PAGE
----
Liturgy is a Participation in the Church’s Life!
Continuing on with our discussion about “liturgical participation,” this is not only participation in God’s life, but also participation in the Church. To experience Christ, to be in union with him, is also to be in union with his body. His body is no longer present in Jesus of Nazareth; since the Ascension, it is present in the Church.
There is a sense that in the liturgy we are connected to both past and future such that the Christian life we celebrate not only attempts to make the present world better, but is also connected to all such activity in every age and is a participation in the future kingdom of God. We experience a oneness with the saintly people of the past and feel their love and support. We experience the kingdom as more than a utopian dream; it reaches back into our present moment and offers both challenge and hope. Because of the liturgy, we find a solidarity with all God’s people that keeps us from falling into a pitfall of hopelessness as we minister in a darkened world.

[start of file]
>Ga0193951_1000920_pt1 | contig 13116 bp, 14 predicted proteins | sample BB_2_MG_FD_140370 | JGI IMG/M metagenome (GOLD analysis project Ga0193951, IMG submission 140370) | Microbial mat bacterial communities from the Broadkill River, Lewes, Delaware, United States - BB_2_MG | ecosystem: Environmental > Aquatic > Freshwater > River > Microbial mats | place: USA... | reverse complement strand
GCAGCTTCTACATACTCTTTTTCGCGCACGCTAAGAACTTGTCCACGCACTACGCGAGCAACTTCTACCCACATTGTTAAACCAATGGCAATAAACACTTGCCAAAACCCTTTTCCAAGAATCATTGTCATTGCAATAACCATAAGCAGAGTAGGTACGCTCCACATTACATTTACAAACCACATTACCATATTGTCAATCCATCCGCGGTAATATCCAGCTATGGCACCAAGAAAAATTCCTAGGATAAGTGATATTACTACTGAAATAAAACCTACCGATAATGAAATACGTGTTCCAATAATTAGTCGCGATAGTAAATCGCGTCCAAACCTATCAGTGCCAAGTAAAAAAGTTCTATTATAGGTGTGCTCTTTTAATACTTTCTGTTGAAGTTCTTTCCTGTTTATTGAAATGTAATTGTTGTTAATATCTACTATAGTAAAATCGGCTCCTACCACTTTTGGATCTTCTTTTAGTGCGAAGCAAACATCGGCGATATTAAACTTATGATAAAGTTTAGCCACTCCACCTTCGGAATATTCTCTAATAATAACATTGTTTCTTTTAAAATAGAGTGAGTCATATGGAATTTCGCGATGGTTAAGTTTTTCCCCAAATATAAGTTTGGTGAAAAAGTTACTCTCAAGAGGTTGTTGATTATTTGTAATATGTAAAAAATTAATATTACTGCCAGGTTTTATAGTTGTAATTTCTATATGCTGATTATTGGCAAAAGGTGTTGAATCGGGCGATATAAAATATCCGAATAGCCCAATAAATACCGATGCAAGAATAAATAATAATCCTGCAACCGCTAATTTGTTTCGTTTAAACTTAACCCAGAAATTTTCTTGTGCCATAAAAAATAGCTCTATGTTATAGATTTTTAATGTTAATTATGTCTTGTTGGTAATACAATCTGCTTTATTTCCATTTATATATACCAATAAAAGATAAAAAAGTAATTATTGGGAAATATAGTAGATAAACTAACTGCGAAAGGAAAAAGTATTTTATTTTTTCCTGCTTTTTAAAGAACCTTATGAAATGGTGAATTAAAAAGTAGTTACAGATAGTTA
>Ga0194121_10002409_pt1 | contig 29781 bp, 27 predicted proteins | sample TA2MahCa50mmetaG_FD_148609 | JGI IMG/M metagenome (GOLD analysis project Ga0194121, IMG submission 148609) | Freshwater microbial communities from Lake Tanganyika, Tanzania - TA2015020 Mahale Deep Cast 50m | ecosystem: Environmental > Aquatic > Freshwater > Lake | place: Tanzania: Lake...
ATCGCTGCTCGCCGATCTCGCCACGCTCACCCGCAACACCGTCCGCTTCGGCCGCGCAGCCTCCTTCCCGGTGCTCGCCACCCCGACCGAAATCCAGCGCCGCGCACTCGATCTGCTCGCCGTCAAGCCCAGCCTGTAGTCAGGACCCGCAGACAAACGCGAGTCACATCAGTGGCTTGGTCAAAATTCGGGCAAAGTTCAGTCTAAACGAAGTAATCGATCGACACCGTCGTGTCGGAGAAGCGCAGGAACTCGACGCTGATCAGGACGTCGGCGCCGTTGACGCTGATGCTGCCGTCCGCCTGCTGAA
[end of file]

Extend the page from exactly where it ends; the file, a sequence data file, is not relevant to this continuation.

Taking its cue from the biblical account of creation, the Church sees the world in a positive light. All reality is graced, and even sin cannot alienate the world from God’s love. Liturgy, then, is not a window through which the grace of heaven enters temporarily into a secular world. Rather, it celebrates the grace of God active, always and everywhere, in the world. The liturgy is optimistic about the world because of divine grace, yet it is realistic about human sin. It celebrates the end times even in the present moment, yet it prays constantly for the strength to combat sin and live the kingdom life now. It celebrates the divine-human relationship in Christ and his body, yet it recognizes that the union is not yet complete.
~ Fr. Frank Coady